Eckerd students frequently engage in bioarchaeological fieldwork in central Thailand with Prof. Burnett. In May 2013, 6 students (Michelle Baldwin ’15, Elise Barnes ’14, Ellie Finkenaur ’15, Katelyn McGlynn ’14, Jess Mullins ’14, and Meaghan Rondeau ’15) were members of our joint Thai-American project excavating the site of Promtin Tai, an Iron Age site near the modern day town of Lopburi. Our work during the summer of 2013 focused on continued excavation to uncover human skeletons dating from the Iron Age, and cleaning and analyzing skeletons excavated during prior excavation seasons. Our work ultimately aims to study skeletal and dental indicators of health of the prehistoric inhabitants living in central Thailand. In addition we hope to conduct a mortuary analysis of burials at the site, which contain a variety of grave goods including shell and stone beads, marble earrings, ivory bracelets, spear points, stone axes, and food offerings.
In addition to gaining daily hands-on experience, students learn bioarchaeological method and theory in a course on the bioarchaeology of SE Asia, and undertake field trips to historic and prehistoric sites and Khao Yai National Park. Recent participants also include Jennifer Duncan ’13, Emmalee Holland ’12, George Neiley ’12, Kaitlin Repko ’13, Sean Yunker ’12, Rachel Flaherty ’10, Zachary Hipkens ’10 (below), and Petra Stevenson ’11.
Studying intentional tooth removal
Smithsonian National Museum of Natural History, Washington, D.C.
Intentional dental ablation, the non-therapeutic removal of teeth, is a form of body modification that has been documented in many societies around the world, past and present. Among the myriad reasons for the practice, it may be used to express information about individuals (e.g. age or status) and the societies in which they live (e.g. identity markers).
However, it can be difficult to identify archaeologically since it requires distinguishing ablation from therapeutic removal, from teeth lost due to trauma or disease, and from teeth that failed to form. Ken Tremblay ’18 decided to research the characteristics used to identify dental ablation by testing them on 849 non-human primate skulls in the National Museum of Natural History. Since other primates do not practice intentional dental ablation, any cases that were identified using the same methods used to study humans must be false positives. Ken’s methodological research uncovered wide variation in the number of false positives among published methods for identifying dental ablation and identified symmetry as a key characteristic for differentiating intentional tooth removal from the other possible explanations for missing teeth.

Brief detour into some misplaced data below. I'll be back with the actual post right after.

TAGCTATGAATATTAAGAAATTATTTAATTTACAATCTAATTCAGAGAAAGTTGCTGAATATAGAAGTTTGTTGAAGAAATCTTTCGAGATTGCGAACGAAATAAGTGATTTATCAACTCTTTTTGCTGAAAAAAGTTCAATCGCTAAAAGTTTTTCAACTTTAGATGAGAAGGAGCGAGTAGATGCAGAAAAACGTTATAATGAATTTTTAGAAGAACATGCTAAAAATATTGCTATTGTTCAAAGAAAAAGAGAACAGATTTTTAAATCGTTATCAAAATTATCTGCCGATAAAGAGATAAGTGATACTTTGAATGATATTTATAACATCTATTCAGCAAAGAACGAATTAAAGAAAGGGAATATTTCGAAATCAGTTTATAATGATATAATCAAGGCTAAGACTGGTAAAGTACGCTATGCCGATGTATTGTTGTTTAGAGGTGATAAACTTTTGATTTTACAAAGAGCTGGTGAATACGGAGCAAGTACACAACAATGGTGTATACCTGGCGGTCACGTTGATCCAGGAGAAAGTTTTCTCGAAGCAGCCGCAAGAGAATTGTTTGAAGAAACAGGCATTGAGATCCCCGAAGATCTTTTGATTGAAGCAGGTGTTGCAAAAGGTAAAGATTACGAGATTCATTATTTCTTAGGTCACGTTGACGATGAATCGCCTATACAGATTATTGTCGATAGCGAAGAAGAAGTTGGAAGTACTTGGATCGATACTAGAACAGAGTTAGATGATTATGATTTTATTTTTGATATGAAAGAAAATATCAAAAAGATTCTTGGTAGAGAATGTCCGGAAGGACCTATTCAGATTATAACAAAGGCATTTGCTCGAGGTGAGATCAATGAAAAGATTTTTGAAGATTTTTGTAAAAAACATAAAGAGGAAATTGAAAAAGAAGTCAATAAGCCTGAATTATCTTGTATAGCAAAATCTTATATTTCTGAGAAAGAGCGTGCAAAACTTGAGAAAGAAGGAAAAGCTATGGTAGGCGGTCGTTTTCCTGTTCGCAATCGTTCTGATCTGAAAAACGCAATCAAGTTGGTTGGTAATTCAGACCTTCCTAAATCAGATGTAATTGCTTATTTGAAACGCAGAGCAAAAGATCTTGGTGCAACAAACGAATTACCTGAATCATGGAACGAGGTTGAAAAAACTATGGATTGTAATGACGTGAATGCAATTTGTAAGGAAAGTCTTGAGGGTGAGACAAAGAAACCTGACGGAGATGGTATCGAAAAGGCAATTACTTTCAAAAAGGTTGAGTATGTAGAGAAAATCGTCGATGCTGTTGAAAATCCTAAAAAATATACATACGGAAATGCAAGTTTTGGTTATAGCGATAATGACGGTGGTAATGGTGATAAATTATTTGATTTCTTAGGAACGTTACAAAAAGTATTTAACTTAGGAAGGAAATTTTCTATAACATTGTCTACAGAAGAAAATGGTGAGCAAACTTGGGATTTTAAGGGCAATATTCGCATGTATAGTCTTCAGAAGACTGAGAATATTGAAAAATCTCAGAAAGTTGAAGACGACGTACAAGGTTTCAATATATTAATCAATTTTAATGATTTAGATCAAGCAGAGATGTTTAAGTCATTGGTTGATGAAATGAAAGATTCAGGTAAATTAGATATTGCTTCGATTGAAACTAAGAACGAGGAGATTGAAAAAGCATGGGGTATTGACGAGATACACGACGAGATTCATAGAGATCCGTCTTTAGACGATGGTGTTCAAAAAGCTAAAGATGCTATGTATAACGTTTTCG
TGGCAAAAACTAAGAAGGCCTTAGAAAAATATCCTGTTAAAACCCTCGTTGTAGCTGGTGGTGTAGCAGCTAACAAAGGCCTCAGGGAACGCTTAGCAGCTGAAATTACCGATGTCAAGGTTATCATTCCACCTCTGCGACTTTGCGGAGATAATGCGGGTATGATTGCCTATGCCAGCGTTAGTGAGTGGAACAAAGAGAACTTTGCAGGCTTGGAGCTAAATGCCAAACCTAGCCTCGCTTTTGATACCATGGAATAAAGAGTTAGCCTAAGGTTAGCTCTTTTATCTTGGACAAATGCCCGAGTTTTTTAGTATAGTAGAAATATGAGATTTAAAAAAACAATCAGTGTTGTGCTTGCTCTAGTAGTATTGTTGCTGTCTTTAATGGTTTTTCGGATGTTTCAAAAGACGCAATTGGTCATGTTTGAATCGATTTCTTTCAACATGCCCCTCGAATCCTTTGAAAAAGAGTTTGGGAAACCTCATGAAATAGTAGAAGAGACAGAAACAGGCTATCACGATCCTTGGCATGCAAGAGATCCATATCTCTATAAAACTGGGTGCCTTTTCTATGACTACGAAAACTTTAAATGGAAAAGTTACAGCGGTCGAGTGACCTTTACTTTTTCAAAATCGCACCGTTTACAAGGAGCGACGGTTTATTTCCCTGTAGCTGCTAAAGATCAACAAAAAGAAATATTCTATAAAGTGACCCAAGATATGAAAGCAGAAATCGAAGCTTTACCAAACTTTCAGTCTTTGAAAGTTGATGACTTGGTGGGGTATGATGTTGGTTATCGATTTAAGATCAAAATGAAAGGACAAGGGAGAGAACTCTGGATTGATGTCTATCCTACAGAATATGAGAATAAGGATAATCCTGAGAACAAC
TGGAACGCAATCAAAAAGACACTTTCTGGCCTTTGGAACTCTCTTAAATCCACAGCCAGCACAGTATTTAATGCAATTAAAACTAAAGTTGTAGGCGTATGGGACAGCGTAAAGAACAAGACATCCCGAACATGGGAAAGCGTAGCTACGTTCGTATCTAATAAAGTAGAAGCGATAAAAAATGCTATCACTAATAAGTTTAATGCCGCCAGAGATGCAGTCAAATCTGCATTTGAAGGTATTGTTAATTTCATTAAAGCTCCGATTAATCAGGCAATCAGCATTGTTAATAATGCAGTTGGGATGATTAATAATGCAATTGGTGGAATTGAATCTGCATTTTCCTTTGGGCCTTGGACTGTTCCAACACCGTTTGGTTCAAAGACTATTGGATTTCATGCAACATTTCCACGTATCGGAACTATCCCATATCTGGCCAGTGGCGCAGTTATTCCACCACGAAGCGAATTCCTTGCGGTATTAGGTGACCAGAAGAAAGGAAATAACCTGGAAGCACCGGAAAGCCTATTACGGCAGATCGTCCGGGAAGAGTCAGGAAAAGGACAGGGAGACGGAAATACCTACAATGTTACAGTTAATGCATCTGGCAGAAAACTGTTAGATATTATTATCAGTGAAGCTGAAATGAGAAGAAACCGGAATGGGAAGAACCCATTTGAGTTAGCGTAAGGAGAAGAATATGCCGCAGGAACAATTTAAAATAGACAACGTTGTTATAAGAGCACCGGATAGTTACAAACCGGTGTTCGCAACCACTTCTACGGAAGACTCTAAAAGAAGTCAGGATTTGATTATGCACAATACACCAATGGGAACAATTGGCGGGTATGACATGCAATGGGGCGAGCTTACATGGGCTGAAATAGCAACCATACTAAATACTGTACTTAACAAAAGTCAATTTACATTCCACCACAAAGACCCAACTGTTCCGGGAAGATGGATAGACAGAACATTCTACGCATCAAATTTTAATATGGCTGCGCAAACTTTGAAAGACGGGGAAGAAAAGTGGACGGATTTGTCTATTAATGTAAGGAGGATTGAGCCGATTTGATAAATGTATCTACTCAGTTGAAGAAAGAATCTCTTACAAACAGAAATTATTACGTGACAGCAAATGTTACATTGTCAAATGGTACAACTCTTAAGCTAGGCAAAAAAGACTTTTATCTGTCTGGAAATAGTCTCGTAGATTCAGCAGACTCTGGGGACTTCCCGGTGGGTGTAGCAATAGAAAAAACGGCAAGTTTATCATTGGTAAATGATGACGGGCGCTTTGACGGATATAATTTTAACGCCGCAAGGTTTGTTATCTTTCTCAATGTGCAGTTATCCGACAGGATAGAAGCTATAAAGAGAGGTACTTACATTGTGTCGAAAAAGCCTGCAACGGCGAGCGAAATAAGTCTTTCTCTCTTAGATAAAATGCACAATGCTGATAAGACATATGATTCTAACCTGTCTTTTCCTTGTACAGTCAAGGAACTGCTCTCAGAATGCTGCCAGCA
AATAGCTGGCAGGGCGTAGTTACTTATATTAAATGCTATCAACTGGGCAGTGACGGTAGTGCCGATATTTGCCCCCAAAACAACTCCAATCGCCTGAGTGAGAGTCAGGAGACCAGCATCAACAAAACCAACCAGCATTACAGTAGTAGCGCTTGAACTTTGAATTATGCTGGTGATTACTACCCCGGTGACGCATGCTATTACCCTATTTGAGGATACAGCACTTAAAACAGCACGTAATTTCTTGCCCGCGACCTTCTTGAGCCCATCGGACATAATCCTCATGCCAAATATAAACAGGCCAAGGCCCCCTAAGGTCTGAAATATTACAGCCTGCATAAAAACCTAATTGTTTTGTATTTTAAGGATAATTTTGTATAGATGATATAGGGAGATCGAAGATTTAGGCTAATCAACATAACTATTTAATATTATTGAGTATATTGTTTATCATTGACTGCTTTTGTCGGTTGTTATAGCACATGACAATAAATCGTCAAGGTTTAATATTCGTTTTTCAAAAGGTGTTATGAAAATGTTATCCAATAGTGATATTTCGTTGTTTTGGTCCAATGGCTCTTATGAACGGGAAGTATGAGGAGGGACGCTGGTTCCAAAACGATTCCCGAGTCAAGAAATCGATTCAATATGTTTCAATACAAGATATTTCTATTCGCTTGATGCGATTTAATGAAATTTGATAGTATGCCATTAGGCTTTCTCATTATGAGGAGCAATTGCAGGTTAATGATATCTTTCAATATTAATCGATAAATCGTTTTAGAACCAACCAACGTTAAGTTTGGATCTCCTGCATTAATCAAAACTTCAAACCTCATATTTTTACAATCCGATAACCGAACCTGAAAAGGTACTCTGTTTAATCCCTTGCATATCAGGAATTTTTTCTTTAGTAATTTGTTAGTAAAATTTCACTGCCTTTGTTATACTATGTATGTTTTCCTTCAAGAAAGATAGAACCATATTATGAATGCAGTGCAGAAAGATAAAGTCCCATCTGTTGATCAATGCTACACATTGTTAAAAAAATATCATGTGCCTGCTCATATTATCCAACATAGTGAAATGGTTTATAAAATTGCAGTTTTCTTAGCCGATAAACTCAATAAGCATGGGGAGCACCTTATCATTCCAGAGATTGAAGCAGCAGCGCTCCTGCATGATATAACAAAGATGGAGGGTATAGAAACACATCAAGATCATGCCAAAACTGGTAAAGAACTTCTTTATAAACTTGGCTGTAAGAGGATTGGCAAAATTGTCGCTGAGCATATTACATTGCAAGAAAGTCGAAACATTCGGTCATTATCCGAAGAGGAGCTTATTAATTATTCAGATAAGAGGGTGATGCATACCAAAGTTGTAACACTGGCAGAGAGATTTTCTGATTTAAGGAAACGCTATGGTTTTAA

Chiang Mai, Thailand
After excavating at the site of Promtin Tai, Elise Barnes ’14 spent a week in northern Thailand measuring human wrist bones at the Chiang Mai School of Medicine. Elise is testing the results of several researchers who employed differences in wrist bone size to determine sex from the skeleton. Specifically, her research will identify which bones may be most effective, and determine whether similar levels of accuracy can be achieved on skeletons from a modern Asian sample. Elise’s research forms the basis for her senior thesis and she will present her results at the 2014 meeting of the American Association of Physical Anthropologists in Calgary, Canada. Osteometric analyses like this one are frequently used in both bioarchaeology and forensic anthropology and this research experience will help prepare her for graduate study in one of these fields.
Whitney Stamey ’11 was awarded a Sigma Xi Grant in Aid of Research ($1000) to fund her research on triangular ridge bifurcation (TRB), a poorly known morphological dental trait on upper premolars. The trait was previously observed in teeth from both modern humans and neanderthals, but little systematic research has been done to date. Whitney established a new scoring system for the trait and analyzed its occurrence in approximately 2000 premolars from 502 individuals representing four geographically distinct human populations. Her research is the first to identify statistically significant population variation in the trait, suggesting that it may be useful in studies of current and past population relationships.
Carriacou, West Indies
Eckerd students have also traveled with Professor Burnett to Carriacou, a small island in the Lesser Antilles of the southern Caribbean, to excavate at the pre-Columbian site of Grand Bay. Jessica Stone ’09, Robyn Erickson ’11, and Abby Heller ’11 joined the Carriacou Archaeological Field Project for the 2008 field school season, where they learned archaeological field and lab techniques with an additional emphasis on bioarchaeology. Excavation revealed the first evidence of ancestor worship on the island and illuminated health issues suffered by its prehistoric inhabitants including arthritis and healed fractures suggestive of accidental trauma.
Examining Human Stature Over Time
Freshman Research Associate Program
Kelly Henry ’12 investigated stature in 20th century South Africans using long-bone length data as a Freshman Research Associate working with Professor Burnett. Average human stature is frequently used as a general measure of overall nutrition and health in a population. An increase or decrease in average human stature in a population over time is thought to reflect an improvement or deterioration in health status, frequently due to socioeconomic trends. Kelly conducted background research on secular trends in stature, assisted in the development of the research methodology to be employed for this study, and analyzed skeletal data previously collected by Professor Burnett for potential diachronic trends.